‘Designing the Robot Body: Critical Perspectives on Affective Embodied Interaction’ Special Issue

What follows is an announcement that my coeditors and I have had our special issue proposal for the journal Transactions in Human-Robot Interaction accepted by the editors. We have a Call for Papers – do join us!

Guest Editors: Mark Paterson (University of Pittsburgh), Guy Hoffman (Cornell University), Caroline Yan Zheng (Royal College of Art)

Rationale

Designing and evaluating the affectivity of the robot body has become a frontier topic in Human-Robot Interaction (HRI). In particular, there is growing interest in how sensory properties elicit users’ affective and emotional states, as well as morphological considerations. How do the tactile properties of materials influence user interaction? Why do certain morphologies and materials prompt more empathetic interactions than others? This recognition of the fostering of affect within machinic corporeality has been of interest to a number of academic communities of late, including designers and engineers.

The objective of this Special Issue is to widen this participation and discussion further, to consider theoretical, ethical, empirical, and methodological questions related to the design of robotic bodies in the context of affective human-robot interaction, and so foster cross-currents among engineering, design, social science, and artistic communities. We aim to explore topics bridging embodiment and affect, and design and engineering, through consideration of such factors as the use of materials, the significance of physical form, and the role of nonverbal communication in the production of artificial empathy. We encourage submissions which tackle issues of diversity within user group perspectives, including race, gender, and visible and invisible disabilities.

Paper Topics

We are interested in insights which, broadly speaking, either consider HRI ‘in the lab’ or ‘in the wild.’ In the lab: exploring questions for the design of robotic bodies and their affective qualities by involving contributions from designers or empirically-based laboratory case studies. In the wild: including more conceptual and historical work to consider sociological, philosophical, and methodological questions in studying affective relations between humans and robot embodiments. To this end, we envisage a mixture of full-length papers (c10,000 words), a series of shorter ‘position papers’ (c2,500-3,000 words), and some hybrids (c4,000-5,000 words) between the two.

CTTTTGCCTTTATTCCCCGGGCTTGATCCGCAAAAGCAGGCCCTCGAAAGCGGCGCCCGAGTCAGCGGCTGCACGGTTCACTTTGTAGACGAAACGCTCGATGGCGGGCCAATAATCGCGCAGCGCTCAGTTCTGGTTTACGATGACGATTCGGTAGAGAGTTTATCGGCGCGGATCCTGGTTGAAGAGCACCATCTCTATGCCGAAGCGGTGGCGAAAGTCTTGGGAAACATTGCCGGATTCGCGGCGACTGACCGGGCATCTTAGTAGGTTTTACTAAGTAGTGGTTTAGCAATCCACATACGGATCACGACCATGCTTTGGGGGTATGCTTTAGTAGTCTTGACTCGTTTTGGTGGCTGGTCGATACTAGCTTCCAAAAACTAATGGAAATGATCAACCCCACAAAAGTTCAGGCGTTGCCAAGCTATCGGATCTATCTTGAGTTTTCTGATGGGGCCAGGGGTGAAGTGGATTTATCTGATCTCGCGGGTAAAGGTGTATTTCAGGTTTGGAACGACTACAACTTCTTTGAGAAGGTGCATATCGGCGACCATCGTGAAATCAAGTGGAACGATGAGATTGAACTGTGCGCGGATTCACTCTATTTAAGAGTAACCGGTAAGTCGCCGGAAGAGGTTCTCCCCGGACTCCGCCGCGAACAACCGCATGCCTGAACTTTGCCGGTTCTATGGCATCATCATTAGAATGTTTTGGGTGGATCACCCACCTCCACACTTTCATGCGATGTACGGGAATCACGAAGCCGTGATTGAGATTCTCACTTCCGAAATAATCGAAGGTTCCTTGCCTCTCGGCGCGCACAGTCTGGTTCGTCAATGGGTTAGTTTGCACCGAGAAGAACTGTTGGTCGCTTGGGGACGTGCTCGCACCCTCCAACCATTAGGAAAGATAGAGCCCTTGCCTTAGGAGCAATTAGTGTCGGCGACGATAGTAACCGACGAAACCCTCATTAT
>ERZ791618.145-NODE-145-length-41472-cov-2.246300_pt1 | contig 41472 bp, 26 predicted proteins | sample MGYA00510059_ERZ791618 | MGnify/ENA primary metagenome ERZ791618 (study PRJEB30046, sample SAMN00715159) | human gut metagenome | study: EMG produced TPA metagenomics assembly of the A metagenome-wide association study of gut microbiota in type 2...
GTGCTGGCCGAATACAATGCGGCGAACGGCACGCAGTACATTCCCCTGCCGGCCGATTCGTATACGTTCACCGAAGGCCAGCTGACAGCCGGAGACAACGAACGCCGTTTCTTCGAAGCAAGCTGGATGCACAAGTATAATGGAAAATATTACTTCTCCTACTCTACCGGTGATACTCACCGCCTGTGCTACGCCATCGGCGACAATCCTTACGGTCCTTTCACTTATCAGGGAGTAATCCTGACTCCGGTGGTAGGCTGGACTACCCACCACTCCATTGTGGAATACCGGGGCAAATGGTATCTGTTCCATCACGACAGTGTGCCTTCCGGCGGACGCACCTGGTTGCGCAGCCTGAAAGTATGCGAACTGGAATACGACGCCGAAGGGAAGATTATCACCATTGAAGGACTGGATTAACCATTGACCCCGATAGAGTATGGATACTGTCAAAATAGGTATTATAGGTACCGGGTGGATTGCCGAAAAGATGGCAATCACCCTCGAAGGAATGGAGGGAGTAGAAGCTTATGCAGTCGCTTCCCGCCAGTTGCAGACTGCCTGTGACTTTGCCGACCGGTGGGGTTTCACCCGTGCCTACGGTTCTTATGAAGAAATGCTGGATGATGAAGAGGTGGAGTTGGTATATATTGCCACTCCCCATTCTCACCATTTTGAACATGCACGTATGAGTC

We encourage papers in the following topic areas, although this is not exhaustive:

  • Current challenges in designing affective physical embodiment in robots—materials, kinesthetics, sensory experience, and behaviors involved in affective computing
  • Acknowledging a user’s emotional needs within an interaction, and how well those needs are met
  • Empirical findings related to the connection between a robot’s embodiment and affective interaction.
  • Novel or emergent properties which result from fostering affective interactions with robots
  • Developing design frameworks and methodologies to approach the above questions
  • Developing theoretical frameworks and social science methodologies for evaluating affect and embodiment in human-robot interactions

Paper Submissions

Papers are to be submitted via the usual journal process for peer review, using Manuscript Central on the THRI website. Please refer to the Author Guidelines on their website. Please direct any of your enquiries to one of the Guest Editors listed below.

Paper submission deadline: May 1 2021.

Guest Editors

Myself, of course. Also, the wonderfully talented Guy Hoffman and Caroline Yan Zheng.

Guy Hoffman (hoffman@cornell.edu) is an Associate Professor in the Sibley School of Mechanical and Aerospace Engineering at Cornell University. Prior to that he was an Assistant Professor at IDC Herzliya and co-director of the IDC Media Innovation Lab. Hoffman holds a Ph.D from MIT in the field of human-robot interaction. He heads the Human-Robot Collaboration and Companionship (HRC2) group, studying the algorithms, interaction schema, and designs enabling close interactions between people and personal robots in the workplace and at home.

Caroline Yan Zheng (yan.zheng@network.rca.ac.uk) is a PhD candidate and visiting lecturer with Information Experience Design, Royal College of Art, London. She founded Affective Futures, an initiative for interdisciplinary participants to propose, probe and prototype the futures of our emotional life with technologies and robots. In collaboration with the Institute of Cancer Research UK and Imperial College London, her current design research focuses on creating soft robotic interfaces that simulate human affective touch and exploring their applications in improving patient experience.

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